More About Glioma Tumors
What Is Brain Cancer?
Brain cancer is a malignant cell growth in the brain. The cancer can be primary (75%), meaning that it started in the brain, or secondary (25%), meaning that it spread from another part of the body to the brain. About 40% of brain cancers start from glial cells and are named gliomas. Gliomas include astrocytomas, glioblastomas, oligodendrogliomas, ependymomas, and medulloblastomas. The most common secondary cancers spread from cancers of the breast, lung, kidney, colon, and skin (melanoma).
Primary brain tumors can affect anyone but are more common in children younger than 15 and in middle-aged adults. Secondary brain tumors are more common in adults.
Brain cancer cannot be prevented. Most primary brain tumors, if found early, can be cured.
What Causes Brain Cancer?
The cause of primary brain tumors is unknown.
What Are the Symptoms of Brain Cancer?
Headaches and seizures are the most common symptoms. Headaches usually occur in early morning, sometimes waking people up, and worsen with coughing or sneezing. The growing tumor pressing up against the skull causes the headaches. Other symptoms depend on the location of the tumor, but can include behavior changes, confusion, and trouble with speech, memory, or concentration.
How Is Brain Cancer Diagnosed?
Magnetic resonance imaging (MRI) is usually used to find the cancer. Computed tomography (CT) can also be used. The only way to prove the diagnosis is to take a tissue sample from the tumor and study it under the microscope. Taking this sample can be done either by a biopsy or at surgery, if the whole tumor is to be removed.
How Is Brain Cancer Treated?
Primary brain tumors are usually removed. Depending on the tumor type and location, surgery gives the best chance for a cure if the whole tumor can be removed. Surgery also allows diagnosis of the type of cancer and relieves pressure in the brain.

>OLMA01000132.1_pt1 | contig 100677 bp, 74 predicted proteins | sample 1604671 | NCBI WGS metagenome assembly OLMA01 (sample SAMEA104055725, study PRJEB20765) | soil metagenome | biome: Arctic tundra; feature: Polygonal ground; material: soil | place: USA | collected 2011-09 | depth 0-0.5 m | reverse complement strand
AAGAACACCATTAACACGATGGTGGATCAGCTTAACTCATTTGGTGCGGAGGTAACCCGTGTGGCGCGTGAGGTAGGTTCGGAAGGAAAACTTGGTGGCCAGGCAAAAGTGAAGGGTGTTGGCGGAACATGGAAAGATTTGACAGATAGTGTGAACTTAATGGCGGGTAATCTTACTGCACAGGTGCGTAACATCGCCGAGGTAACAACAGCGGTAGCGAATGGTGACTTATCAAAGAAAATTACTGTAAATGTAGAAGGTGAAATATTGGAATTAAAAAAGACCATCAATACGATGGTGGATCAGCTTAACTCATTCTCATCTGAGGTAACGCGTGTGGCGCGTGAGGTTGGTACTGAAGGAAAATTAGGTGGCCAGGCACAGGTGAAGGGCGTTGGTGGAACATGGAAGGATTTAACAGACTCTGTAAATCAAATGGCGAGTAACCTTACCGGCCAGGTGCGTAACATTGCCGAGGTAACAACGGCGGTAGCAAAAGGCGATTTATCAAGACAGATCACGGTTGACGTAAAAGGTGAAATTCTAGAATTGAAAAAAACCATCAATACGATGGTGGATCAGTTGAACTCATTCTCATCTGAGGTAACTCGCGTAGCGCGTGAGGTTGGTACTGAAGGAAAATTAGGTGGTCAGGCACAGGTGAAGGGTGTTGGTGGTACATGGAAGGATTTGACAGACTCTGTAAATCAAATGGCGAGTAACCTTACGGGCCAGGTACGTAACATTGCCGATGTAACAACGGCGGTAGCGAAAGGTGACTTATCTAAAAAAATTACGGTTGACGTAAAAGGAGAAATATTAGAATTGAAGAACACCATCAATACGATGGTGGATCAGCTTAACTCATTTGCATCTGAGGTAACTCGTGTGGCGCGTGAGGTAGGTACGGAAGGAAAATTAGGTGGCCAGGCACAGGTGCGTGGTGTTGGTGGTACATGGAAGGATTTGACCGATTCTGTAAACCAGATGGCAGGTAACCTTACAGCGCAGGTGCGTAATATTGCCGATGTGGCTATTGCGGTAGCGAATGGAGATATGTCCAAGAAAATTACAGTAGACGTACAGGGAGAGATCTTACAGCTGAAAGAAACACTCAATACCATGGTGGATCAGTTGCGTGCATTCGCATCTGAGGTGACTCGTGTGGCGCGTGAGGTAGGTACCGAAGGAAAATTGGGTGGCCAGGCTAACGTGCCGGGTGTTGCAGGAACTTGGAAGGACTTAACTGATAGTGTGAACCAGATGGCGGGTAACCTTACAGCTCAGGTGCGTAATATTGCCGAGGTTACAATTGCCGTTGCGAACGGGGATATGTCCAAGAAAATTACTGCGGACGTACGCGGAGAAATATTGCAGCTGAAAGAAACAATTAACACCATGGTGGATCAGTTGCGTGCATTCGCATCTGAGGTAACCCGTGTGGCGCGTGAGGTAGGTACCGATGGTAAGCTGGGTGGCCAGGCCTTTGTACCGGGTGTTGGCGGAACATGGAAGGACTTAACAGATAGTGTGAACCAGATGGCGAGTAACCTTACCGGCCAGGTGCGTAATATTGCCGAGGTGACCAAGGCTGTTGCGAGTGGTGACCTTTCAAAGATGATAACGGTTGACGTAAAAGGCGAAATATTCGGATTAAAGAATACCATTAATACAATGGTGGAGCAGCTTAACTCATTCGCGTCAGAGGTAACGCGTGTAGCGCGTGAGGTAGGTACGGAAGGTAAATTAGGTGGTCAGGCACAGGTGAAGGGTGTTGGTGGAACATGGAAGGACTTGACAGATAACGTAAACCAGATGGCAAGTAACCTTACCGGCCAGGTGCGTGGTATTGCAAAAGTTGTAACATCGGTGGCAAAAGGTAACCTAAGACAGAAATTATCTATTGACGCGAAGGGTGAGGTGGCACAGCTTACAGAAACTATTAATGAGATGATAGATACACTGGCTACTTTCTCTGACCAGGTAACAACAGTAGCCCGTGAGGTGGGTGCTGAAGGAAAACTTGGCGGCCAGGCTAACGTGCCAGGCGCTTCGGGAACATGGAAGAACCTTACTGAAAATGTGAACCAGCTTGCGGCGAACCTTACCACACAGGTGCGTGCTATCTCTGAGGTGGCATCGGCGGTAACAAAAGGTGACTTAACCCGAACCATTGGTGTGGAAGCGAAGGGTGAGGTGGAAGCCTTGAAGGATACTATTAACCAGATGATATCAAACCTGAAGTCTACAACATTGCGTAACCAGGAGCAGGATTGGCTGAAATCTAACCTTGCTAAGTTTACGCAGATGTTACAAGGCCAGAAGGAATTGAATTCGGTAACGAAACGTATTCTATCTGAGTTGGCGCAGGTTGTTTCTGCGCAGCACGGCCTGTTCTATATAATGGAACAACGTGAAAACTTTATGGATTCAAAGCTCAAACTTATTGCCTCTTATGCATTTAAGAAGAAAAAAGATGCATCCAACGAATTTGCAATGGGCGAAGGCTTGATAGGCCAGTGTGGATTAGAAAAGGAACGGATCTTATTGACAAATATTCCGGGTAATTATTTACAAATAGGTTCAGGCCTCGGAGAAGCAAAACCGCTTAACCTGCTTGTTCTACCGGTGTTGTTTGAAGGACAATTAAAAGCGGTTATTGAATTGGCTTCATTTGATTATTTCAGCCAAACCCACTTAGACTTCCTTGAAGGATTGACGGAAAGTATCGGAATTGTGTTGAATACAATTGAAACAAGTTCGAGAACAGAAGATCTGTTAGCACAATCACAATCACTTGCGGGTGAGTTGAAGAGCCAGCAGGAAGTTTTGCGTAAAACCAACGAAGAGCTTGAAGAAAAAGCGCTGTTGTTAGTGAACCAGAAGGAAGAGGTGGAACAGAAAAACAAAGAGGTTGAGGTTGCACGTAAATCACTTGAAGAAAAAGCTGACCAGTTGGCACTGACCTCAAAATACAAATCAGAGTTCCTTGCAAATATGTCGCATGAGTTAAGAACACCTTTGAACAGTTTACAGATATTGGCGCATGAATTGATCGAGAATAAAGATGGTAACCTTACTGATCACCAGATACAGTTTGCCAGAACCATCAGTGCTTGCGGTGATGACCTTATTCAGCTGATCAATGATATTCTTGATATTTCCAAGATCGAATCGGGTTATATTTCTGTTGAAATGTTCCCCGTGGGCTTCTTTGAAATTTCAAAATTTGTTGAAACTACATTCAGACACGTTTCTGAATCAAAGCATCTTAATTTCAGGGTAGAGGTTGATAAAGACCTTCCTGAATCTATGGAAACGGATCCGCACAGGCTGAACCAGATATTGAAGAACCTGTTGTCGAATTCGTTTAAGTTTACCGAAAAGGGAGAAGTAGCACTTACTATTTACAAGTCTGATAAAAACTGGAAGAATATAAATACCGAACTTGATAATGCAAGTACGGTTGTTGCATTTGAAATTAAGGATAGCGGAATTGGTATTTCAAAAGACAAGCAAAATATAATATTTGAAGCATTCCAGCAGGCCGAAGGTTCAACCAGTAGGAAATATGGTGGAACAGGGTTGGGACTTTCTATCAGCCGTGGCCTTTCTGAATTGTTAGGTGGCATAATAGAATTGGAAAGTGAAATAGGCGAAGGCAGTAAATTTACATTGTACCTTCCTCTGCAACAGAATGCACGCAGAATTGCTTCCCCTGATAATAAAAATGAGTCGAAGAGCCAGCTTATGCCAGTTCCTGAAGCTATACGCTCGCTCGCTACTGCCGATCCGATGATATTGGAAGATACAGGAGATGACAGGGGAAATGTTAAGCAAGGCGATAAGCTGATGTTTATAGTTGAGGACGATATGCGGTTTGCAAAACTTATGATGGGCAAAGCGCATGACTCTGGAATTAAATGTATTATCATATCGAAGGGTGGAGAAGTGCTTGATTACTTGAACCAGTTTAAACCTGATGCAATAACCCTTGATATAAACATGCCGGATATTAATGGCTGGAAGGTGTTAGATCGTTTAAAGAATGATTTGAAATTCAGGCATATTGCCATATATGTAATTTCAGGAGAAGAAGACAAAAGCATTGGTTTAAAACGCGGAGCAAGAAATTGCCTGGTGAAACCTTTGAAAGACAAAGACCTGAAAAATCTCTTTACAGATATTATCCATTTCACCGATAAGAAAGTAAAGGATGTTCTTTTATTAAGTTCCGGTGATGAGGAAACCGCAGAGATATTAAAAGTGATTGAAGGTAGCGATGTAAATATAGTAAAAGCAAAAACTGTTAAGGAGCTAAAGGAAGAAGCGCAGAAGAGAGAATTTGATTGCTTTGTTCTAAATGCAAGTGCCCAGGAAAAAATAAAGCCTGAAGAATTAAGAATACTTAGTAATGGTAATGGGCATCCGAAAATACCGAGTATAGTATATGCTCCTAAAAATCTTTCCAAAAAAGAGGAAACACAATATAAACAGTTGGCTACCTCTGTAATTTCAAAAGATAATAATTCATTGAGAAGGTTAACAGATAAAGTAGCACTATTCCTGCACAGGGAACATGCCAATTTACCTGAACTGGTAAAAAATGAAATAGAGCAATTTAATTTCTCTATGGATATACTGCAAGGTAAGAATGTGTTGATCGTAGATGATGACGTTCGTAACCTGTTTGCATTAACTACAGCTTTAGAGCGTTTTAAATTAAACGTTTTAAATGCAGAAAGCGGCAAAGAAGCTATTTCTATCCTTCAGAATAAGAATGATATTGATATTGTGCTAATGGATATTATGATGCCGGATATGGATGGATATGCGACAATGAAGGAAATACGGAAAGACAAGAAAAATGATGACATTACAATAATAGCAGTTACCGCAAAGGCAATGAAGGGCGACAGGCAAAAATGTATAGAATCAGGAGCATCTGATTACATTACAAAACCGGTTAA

Radiation therapy, another treatment method, is performed by specialists (radiation oncologists) and is usually used for tumors that cannot be removed (or removed completely), or after surgery for any brain cancer.
Chemotherapy is not often used for primary brain tumors.
An antiseizure medicine is often used before and after surgery. For swelling in the brain, the health care provider may prescribe an anti-inflammatory steroid (dexamethasone).
DOs and DON’Ts in Managing Brain Cancer:
- DO have a team of doctors help with your care: a neurosurgeon (a doctor specializing in surgery of the brain and spinal cord), neuro-oncologist (a doctor specializing in cancers of the nervous system), radiation oncologist (a doctor specializing in radiation treatment of cancer), and your primary care health care provider.
- DO call your health care provider if you have new headaches or seizures.
- DO call your health care provider if you need a referral to a specialist.
- DON’T be afraid to ask for second opinions.
- DON’T miss follow-up appointments. Your health care provider may repeat CT or MRI and blood tests to check for cancer and to keep your seizure medicine at the right dose.
Contact the following sources:
- American Cancer Society
Tel: (800) ACS-2345 (227-2345)
- National Cancer Institute (NCI)
Tel: (800) 4-CANCER (422-6237)
- American Brain Tumor Association
Tel: (800) 886-2282